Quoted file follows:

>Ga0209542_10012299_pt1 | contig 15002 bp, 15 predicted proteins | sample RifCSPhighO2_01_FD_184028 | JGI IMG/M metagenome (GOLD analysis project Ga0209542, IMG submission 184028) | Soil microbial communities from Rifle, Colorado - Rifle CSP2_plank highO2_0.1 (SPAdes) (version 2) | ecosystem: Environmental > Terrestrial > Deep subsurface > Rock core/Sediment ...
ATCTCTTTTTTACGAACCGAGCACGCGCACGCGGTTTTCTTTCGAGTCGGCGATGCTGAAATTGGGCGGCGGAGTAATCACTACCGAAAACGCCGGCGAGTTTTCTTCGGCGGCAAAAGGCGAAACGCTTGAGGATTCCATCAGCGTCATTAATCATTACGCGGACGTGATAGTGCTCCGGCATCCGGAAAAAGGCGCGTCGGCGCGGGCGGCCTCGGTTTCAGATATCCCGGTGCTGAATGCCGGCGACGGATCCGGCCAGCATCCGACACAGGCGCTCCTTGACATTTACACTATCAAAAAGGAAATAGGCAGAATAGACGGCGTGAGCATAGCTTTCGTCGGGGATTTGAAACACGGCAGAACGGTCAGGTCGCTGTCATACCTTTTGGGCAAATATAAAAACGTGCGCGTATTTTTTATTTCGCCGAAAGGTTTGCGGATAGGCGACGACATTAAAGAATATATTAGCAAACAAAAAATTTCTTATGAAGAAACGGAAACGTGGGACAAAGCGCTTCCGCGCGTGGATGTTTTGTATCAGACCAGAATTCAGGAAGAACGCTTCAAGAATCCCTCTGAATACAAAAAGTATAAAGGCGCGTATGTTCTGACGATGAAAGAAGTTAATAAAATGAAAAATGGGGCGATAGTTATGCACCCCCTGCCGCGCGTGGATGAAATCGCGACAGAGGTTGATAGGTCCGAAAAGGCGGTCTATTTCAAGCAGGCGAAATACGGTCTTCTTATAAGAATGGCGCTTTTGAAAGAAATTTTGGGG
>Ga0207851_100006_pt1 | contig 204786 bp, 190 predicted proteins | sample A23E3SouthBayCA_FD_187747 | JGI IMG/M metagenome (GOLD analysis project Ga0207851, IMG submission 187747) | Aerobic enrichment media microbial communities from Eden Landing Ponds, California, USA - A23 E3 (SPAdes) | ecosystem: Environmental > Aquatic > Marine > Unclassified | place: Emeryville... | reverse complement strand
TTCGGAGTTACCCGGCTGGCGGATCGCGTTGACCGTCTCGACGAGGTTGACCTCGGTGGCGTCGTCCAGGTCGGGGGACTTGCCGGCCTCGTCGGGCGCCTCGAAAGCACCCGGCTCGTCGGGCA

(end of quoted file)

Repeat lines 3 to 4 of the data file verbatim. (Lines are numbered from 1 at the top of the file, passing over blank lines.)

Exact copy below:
>Ga0207851_100006_pt1 | contig 204786 bp, 190 predicted proteins | sample A23E3SouthBayCA_FD_187747 | JGI IMG/M metagenome (GOLD analysis project Ga0207851, IMG submission 187747) | Aerobic enrichment media microbial communities from Eden Landing Ponds, California, USA - A23 E3 (SPAdes) | ecosystem: Environmental > Aquatic > Marine > Unclassified | place: Emeryville... | reverse complement strand
TTCGGAGTTACCCGGCTGGCGGATCGCGTTGACCGTCTCGACGAGGTTGACCTCGGTGGCGTCGTCCAGGTCGGGGGACTTGCCGGCCTCGTCGGGCGCCTCGAAAGCACCCGGCTCGTCGGGCA